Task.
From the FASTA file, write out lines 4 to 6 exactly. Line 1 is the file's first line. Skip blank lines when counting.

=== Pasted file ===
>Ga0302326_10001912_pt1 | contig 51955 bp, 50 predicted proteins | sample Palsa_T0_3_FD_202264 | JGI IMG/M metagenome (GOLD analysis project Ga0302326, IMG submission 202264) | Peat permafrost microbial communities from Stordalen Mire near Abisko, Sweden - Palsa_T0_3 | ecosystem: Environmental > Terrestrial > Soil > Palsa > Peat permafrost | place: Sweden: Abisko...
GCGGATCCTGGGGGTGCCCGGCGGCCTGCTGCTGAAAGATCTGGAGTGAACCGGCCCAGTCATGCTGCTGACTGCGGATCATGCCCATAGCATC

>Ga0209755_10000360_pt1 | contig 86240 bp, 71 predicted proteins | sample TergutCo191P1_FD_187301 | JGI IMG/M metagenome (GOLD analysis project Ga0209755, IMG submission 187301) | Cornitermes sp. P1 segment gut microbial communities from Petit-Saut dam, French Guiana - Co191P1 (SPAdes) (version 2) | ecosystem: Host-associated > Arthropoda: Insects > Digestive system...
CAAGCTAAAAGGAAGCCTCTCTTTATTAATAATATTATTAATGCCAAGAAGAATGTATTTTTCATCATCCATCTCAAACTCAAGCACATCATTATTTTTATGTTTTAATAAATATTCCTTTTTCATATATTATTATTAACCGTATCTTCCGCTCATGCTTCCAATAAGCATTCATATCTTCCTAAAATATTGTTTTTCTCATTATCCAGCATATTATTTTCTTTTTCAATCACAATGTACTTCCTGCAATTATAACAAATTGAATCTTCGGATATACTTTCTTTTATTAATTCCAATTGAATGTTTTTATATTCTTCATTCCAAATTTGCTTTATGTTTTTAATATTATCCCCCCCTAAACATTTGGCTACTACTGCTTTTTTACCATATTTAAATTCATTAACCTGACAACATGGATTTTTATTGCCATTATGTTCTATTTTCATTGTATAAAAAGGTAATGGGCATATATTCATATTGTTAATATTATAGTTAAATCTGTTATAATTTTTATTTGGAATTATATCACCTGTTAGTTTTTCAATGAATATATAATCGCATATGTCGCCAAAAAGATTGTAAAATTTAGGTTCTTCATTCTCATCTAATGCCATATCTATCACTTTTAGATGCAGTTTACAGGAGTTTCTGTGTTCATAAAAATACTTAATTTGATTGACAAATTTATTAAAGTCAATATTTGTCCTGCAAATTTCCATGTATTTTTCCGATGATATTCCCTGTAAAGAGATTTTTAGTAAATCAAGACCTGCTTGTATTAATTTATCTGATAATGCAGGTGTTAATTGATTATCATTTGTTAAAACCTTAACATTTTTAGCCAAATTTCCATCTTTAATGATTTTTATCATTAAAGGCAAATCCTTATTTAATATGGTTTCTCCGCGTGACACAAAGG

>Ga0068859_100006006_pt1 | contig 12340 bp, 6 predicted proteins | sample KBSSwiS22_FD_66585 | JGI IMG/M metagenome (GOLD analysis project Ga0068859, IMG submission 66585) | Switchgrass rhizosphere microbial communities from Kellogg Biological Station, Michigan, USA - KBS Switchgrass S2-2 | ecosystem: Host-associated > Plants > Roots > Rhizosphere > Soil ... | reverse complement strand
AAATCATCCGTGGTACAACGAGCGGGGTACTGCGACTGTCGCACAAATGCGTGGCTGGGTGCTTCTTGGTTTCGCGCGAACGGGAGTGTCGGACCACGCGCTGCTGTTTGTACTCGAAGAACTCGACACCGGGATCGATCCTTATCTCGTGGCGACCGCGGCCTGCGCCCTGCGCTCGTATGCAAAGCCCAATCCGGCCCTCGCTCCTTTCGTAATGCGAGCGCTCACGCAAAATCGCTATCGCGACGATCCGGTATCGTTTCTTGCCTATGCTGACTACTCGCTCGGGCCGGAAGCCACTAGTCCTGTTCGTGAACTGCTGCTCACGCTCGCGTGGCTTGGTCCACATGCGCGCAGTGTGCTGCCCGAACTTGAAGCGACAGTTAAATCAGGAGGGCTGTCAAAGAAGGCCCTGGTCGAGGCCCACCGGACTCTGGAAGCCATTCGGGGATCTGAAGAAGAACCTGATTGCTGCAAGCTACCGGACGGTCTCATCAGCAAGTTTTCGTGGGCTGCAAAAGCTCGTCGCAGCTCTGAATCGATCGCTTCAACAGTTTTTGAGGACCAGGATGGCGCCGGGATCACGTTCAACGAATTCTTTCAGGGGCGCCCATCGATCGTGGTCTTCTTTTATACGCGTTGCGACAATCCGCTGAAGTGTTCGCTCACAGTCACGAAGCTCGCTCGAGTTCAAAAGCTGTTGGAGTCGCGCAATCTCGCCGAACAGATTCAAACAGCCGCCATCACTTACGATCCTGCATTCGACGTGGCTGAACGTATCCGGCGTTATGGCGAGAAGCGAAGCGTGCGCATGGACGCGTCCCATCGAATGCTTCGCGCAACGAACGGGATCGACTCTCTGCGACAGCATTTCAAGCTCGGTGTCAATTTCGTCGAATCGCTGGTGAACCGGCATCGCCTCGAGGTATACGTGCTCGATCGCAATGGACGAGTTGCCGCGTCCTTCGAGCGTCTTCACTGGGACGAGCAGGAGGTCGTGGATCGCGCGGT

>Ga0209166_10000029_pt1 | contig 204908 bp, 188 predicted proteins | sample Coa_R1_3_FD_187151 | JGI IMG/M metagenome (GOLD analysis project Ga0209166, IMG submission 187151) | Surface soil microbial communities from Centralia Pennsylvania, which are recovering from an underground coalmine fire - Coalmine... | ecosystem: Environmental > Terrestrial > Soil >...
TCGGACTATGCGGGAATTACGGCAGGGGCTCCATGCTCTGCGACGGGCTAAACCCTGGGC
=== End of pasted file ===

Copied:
CAAGCTAAAAGGAAGCCTCTCTTTATTAATAATATTATTAATGCCAAGAAGAATGTATTTTTCATCATCCATCTCAAACTCAAGCACATCATTATTTTTATGTTTTAATAAATATTCCTTTTTCATATATTATTATTAACCGTATCTTCCGCTCATGCTTCCAATAAGCATTCATATCTTCCTAAAATATTGTTTTTCTCATTATCCAGCATATTATTTTCTTTTTCAATCACAATGTACTTCCTGCAATTATAACAAATTGAATCTTCGGATATACTTTCTTTTATTAATTCCAATTGAATGTTTTTATATTCTTCATTCCAAATTTGCTTTATGTTTTTAATATTATCCCCCCCTAAACATTTGGCTACTACTGCTTTTTTACCATATTTAAATTCATTAACCTGACAACATGGATTTTTATTGCCATTATGTTCTATTTTCATTGTATAAAAAGGTAATGGGCATATATTCATATTGTTAATATTATAGTTAAATCTGTTATAATTTTTATTTGGAATTATATCACCTGTTAGTTTTTCAATGAATATATAATCGCATATGTCGCCAAAAAGATTGTAAAATTTAGGTTCTTCATTCTCATCTAATGCCATATCTATCACTTTTAGATGCAGTTTACAGGAGTTTCTGTGTTCATAAAAATACTTAATTTGATTGACAAATTTATTAAAGTCAATATTTGTCCTGCAAATTTCCATGTATTTTTCCGATGATATTCCCTGTAAAGAGATTTTTAGTAAATCAAGACCTGCTTGTATTAATTTATCTGATAATGCAGGTGTTAATTGATTATCATTTGTTAAAACCTTAACATTTTTAGCCAAATTTCCATCTTTAATGATTTTTATCATTAAAGGCAAATCCTTATTTAATATGGTTTCTCCGCGTGACACAAAGG

>Ga0068859_100006006_pt1 | contig 12340 bp, 6 predicted proteins | sample KBSSwiS22_FD_66585 | JGI IMG/M metagenome (GOLD analysis project Ga0068859, IMG submission 66585) | Switchgrass rhizosphere microbial communities from Kellogg Biological Station, Michigan, USA - KBS Switchgrass S2-2 | ecosystem: Host-associated > Plants > Roots > Rhizosphere > Soil ... | reverse complement strand
AAATCATCCGTGGTACAACGAGCGGGGTACTGCGACTGTCGCACAAATGCGTGGCTGGGTGCTTCTTGGTTTCGCGCGAACGGGAGTGTCGGACCACGCGCTGCTGTTTGTACTCGAAGAACTCGACACCGGGATCGATCCTTATCTCGTGGCGACCGCGGCCTGCGCCCTGCGCTCGTATGCAAAGCCCAATCCGGCCCTCGCTCCTTTCGTAATGCGAGCGCTCACGCAAAATCGCTATCGCGACGATCCGGTATCGTTTCTTGCCTATGCTGACTACTCGCTCGGGCCGGAAGCCACTAGTCCTGTTCGTGAACTGCTGCTCACGCTCGCGTGGCTTGGTCCACATGCGCGCAGTGTGCTGCCCGAACTTGAAGCGACAGTTAAATCAGGAGGGCTGTCAAAGAAGGCCCTGGTCGAGGCCCACCGGACTCTGGAAGCCATTCGGGGATCTGAAGAAGAACCTGATTGCTGCAAGCTACCGGACGGTCTCATCAGCAAGTTTTCGTGGGCTGCAAAAGCTCGTCGCAGCTCTGAATCGATCGCTTCAACAGTTTTTGAGGACCAGGATGGCGCCGGGATCACGTTCAACGAATTCTTTCAGGGGCGCCCATCGATCGTGGTCTTCTTTTATACGCGTTGCGACAATCCGCTGAAGTGTTCGCTCACAGTCACGAAGCTCGCTCGAGTTCAAAAGCTGTTGGAGTCGCGCAATCTCGCCGAACAGATTCAAACAGCCGCCATCACTTACGATCCTGCATTCGACGTGGCTGAACGTATCCGGCGTTATGGCGAGAAGCGAAGCGTGCGCATGGACGCGTCCCATCGAATGCTTCGCGCAACGAACGGGATCGACTCTCTGCGACAGCATTTCAAGCTCGGTGTCAATTTCGTCGAATCGCTGGTGAACCGGCATCGCCTCGAGGTATACGTGCTCGATCGCAATGGACGAGTTGCCGCGTCCTTCGAGCGTCTTCACTGGGACGAGCAGGAGGTCGTGGATCGCGCGGT